Certifying a business is a great way to position a company to capture what are called “set-aside procurements.” These ensure that a small company in a particular category, such as women-owned or service-disabled veteran-owned, has to compete only against others in their size and certified category. Certifications are one of the ways the federal government has attempted to level the competitive playing field. For those small businesses that qualify, a competitive edge can make a tremendous difference in growing the company from a small regional provider to having a larger, national competitive reach. A recent survey by American Express OPEN reported that two-thirds of women-owned firms (67 percent) find the women-owned small business (WOSB) certification useful in seeking contracting opportunities. The “Contracting Support Small Businesses” page on the U.S. Small Business Administration website describes the various categories and opportunities.

Peggie and James Simmons of Assets Conversion Inc. in Phoenix are an example of a small company applying for a certification for minority business owners. They have found that getting an 8(a) certification as the marketing tool will help scale up the growth of their company. In their case, they also have the ability to apply for a service-disabled veteran-owned certification as well. Having additional certifications will only increase a small company’s competitive edge. Using these certifications during the government’s fiscal fourth quarter’s frantic buying season which ends September 30 can be a win-win for both government procurement officials trying to meet small business goals and a company looking for a small contract to build up their past performance for future competition.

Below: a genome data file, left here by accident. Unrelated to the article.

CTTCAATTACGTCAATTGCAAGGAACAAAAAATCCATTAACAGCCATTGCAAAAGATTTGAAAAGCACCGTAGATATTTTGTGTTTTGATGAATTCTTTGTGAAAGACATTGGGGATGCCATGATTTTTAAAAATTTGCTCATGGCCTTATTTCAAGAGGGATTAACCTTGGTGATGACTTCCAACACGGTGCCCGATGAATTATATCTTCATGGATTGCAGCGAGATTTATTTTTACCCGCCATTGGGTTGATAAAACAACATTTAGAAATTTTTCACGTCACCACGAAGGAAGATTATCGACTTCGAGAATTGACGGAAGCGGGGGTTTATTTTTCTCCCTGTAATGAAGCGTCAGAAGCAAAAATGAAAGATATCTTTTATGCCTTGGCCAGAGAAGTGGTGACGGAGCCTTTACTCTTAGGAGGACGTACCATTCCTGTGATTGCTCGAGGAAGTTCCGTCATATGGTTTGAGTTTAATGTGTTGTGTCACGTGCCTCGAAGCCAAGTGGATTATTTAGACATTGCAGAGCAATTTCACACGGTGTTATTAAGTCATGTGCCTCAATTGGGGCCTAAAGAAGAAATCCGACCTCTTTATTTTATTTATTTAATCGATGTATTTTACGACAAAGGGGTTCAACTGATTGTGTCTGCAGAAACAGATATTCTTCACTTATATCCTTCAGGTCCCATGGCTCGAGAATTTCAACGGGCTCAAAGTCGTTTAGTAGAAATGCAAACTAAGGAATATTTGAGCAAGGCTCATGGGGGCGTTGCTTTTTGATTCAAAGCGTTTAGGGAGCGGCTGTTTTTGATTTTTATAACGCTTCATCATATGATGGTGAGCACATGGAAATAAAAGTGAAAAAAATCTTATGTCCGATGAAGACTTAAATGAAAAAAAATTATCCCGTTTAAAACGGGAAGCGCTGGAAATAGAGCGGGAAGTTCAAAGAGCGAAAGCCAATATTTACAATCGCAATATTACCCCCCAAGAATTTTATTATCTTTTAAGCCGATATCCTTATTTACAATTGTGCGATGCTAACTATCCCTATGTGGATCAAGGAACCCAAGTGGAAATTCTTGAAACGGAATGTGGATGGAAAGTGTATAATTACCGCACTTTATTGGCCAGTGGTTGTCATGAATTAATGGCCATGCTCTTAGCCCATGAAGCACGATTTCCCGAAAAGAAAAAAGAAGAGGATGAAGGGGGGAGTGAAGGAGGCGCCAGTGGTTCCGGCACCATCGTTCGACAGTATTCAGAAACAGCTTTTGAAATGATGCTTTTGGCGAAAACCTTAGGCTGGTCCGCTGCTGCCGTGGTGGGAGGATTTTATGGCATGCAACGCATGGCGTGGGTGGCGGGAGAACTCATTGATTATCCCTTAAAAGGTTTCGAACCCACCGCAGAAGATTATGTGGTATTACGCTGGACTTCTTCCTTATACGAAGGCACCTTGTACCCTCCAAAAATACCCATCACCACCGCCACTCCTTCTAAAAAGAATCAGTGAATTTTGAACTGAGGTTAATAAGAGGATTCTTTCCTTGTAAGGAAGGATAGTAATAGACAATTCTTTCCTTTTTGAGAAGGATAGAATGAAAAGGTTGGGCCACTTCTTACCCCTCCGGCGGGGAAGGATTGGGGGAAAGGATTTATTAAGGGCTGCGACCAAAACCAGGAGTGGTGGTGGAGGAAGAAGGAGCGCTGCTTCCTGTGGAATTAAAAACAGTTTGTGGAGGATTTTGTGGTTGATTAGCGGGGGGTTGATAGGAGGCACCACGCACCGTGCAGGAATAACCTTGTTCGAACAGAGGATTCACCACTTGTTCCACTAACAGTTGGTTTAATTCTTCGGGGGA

Benefit from Self-Awareness

A special process known as capture management is a marketing technique that the large primes use and one that small businesses should learn from and apply to their companies as well. Capture management is the process of knowing and understanding one’s own company and how it is positioned in the marketplace so that the right decisions are made in terms of what contracts to chase and what contracts to let go.

Capture management ultimately leads to the key decision called “bid/no bid.” One of the mistakes small firms make is chasing too many procurement opportunities that, in fact, they could never win. In addition to helping make the best bidding decision, capture management works when a business owner and his leadership team have made a focused effort to learn and understand the entire acquisition process and how to maximize the company’s marketing dollars. 

Many small businesses have successfully used government contracting as a way to scale up their existing business by diversifying their contract portfolios in the commercial and government marketplaces. Those companies that become successful in the government space find the new knowledge they develop to win contracts strengthens their ability to grow their commercial business. The federal government can enable a small business to expand to a national reach in one contract when it takes the time to learn about and utilize all the tools available to it.

Doña Storey is the American Express OPEN Advisor on Scale Up, advising entrepreneurs on how to find rapid growth through corporate and government procurement as well as helping large organizations scale their entrepreneurial partners to better meet demand in both the commercial and government marketplaces. She is an entrepreneur herself with extensive experience running and scaling up a business. For more resources on government contracting, visit